Luxury Hotels

A learning lunch at a luxury Delhi hotel

A (very small) selection of India’s (never-ending) daily papers

Education is very much part of the DNA of Delhi’s pre-eminent independent luxury hotel, The Imperial. It is a striking white building, inside and out, with the square lines and airy feel so typical of Sir Edwin Lutyens, the architect who, with Sir Herbert Baker, designed New Delhi in the 1920s and 30s. The interior walls are an art gallery displaying some of the over-7,000 unique pieces of Anglo-Indian art, many of them landscapes done by wives of British officials and army officers when they were spending the hot summers up in the mountains. Yes, the gal knows this is India from the moment of arrival on – see above.

1911 ceiling

The hotel’s 1911 restaurant is named for the year that the capital of India was moved from Calcutta (Kolkata) to Delhi, the ‘centre of the country’ – although neither London nor Washington DC is central. At the entrance to this all-day restaurant is a rack with just a few of the day’s newspapers. India has the second-largest distribution of daily papers anywhere, with over 100 million copies sold every day: the challenge is that all are quite difficult for foreigners to read.   1911 has painted walls, showing old Indian landscapes, reaching up to the high ceiling, and a Steinway grand piano, usually covered with a velvet cloth, is played in the evenings: a terrace overlooks the garden’s lawns.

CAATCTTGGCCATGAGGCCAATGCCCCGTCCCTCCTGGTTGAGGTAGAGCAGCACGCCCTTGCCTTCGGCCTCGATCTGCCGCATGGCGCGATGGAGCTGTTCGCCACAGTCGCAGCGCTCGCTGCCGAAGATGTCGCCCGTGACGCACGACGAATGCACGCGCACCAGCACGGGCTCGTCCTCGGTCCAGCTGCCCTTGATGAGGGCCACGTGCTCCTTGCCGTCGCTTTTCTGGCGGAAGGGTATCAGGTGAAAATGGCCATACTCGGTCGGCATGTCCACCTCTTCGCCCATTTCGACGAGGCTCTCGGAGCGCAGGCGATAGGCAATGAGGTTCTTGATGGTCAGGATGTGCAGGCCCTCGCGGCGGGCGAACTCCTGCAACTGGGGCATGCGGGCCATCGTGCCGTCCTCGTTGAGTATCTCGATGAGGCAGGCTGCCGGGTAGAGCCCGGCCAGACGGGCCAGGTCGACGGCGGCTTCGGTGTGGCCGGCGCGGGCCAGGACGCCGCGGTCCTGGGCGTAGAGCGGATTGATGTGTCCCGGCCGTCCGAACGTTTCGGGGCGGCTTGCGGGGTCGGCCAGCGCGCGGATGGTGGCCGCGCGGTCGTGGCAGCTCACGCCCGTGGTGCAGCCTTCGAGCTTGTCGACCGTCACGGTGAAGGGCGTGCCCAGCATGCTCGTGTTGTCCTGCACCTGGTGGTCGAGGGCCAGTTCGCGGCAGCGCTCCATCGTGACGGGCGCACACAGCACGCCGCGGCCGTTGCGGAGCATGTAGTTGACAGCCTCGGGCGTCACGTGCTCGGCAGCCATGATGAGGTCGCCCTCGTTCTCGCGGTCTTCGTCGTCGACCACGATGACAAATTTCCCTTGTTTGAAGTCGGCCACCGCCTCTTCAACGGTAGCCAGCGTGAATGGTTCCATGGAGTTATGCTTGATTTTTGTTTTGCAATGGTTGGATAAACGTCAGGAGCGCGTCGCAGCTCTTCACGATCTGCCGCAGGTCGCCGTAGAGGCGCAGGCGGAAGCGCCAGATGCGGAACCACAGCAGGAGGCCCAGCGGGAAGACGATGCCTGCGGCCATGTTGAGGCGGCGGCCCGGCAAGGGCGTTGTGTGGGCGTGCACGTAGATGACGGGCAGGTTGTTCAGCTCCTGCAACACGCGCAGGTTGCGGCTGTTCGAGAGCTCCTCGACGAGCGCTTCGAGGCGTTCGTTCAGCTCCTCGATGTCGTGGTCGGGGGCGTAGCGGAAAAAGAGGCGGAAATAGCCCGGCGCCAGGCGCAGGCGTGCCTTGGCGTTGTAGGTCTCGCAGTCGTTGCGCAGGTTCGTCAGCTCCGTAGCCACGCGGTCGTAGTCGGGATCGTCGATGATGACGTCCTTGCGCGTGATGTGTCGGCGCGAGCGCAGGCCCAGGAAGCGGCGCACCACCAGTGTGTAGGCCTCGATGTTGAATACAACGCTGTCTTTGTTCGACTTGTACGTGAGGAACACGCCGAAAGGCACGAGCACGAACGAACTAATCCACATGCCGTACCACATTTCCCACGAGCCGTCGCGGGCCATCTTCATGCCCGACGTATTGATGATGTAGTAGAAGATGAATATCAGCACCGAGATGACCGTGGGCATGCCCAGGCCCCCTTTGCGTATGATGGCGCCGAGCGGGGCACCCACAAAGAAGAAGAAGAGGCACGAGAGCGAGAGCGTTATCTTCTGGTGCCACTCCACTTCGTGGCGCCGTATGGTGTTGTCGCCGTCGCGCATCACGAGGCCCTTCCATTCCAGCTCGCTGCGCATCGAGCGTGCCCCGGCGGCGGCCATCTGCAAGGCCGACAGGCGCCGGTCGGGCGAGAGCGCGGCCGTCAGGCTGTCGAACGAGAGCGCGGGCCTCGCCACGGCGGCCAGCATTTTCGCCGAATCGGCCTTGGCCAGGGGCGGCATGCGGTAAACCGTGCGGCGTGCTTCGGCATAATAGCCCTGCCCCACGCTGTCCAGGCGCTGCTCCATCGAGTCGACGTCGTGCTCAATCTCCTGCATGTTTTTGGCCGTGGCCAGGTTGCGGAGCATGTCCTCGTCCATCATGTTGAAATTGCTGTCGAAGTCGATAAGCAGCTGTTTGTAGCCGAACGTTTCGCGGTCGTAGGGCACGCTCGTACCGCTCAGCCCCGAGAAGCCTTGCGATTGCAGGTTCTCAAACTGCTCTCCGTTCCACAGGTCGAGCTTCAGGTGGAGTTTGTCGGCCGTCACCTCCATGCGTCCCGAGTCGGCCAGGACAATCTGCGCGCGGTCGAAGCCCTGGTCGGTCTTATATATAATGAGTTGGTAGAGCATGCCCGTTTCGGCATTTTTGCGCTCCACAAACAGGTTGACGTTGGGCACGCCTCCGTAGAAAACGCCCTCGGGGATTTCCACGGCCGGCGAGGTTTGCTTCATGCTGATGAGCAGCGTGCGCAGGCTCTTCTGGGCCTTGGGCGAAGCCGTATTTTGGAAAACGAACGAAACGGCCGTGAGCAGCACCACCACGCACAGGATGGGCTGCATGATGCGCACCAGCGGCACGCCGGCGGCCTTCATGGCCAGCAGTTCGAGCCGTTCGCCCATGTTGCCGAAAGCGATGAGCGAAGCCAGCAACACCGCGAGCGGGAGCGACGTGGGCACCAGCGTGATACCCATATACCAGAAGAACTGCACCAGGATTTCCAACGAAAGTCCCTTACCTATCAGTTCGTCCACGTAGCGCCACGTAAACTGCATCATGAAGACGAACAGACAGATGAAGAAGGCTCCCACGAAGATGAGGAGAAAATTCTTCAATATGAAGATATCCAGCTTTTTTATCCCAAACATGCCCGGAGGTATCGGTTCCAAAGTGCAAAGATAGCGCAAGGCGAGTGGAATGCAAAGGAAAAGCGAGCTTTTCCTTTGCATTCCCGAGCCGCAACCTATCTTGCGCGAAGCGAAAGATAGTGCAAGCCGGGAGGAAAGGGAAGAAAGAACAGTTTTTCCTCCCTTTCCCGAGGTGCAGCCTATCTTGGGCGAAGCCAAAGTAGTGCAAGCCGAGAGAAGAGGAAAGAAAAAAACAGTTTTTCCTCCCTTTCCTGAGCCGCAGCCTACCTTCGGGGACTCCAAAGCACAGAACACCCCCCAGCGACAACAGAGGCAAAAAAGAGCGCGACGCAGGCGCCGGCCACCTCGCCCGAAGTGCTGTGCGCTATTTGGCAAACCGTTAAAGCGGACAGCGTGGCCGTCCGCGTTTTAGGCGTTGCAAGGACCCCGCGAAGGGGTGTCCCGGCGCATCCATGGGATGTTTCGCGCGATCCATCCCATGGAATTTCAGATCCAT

Marinated olives on the lunch buffet

I love the lunch buffet (see the video below). New, says the chef, are his array of pickled olives. I go for salads, with baby asparagus and lots of beetroot. There is a healthy corner, as befits a hotel run by an ultra-keen cricketer, Vijay Wanchoo, who plays in his hotel’s team. I hear how luxury is being enhanced the whole time, here: more rooms now have heating, sometimes necessary in winter, and everyone has free WiFi for up to three devices – as a result of putting in this added benefit, customer ‘complaints’ have dropped by 99%. As an independent, Vijay Wanchoo knows he always has to be slightly ahead of what his customers want.

Charles Korth, left, and Vijay Wanchoo in the elegant double-height lobby

His other restaurants often have visiting guest chefs – right now, the Italian-themed San Gimignano is hosting a team from Belmond Villa San Michele, in Fiesole, outside Florence (they are here through February 11th, 2018). Another educational aspect at this luxury hotel, by the way, is its partnership with Harvard. Visiting professors work in the adjacent ten-room Business Centre, run by former US military guy Charles Korth, and Indians applying to the University can be interviewed here, and interact with each other, and the visiting Americans. Yes, say Vijay Wanchoo and Charles Korth, this is big business. On the tourist side, more and more visitors come through the Preferred network, and it is useful, too, to be the only hotel in the whole of Delhi that is included in Conde Nast Traveler’s Gold List of best hotels worldwide, 2018. NOW SEE A VIDEO OF THE 1911 LUNCH BUFFET, BELOW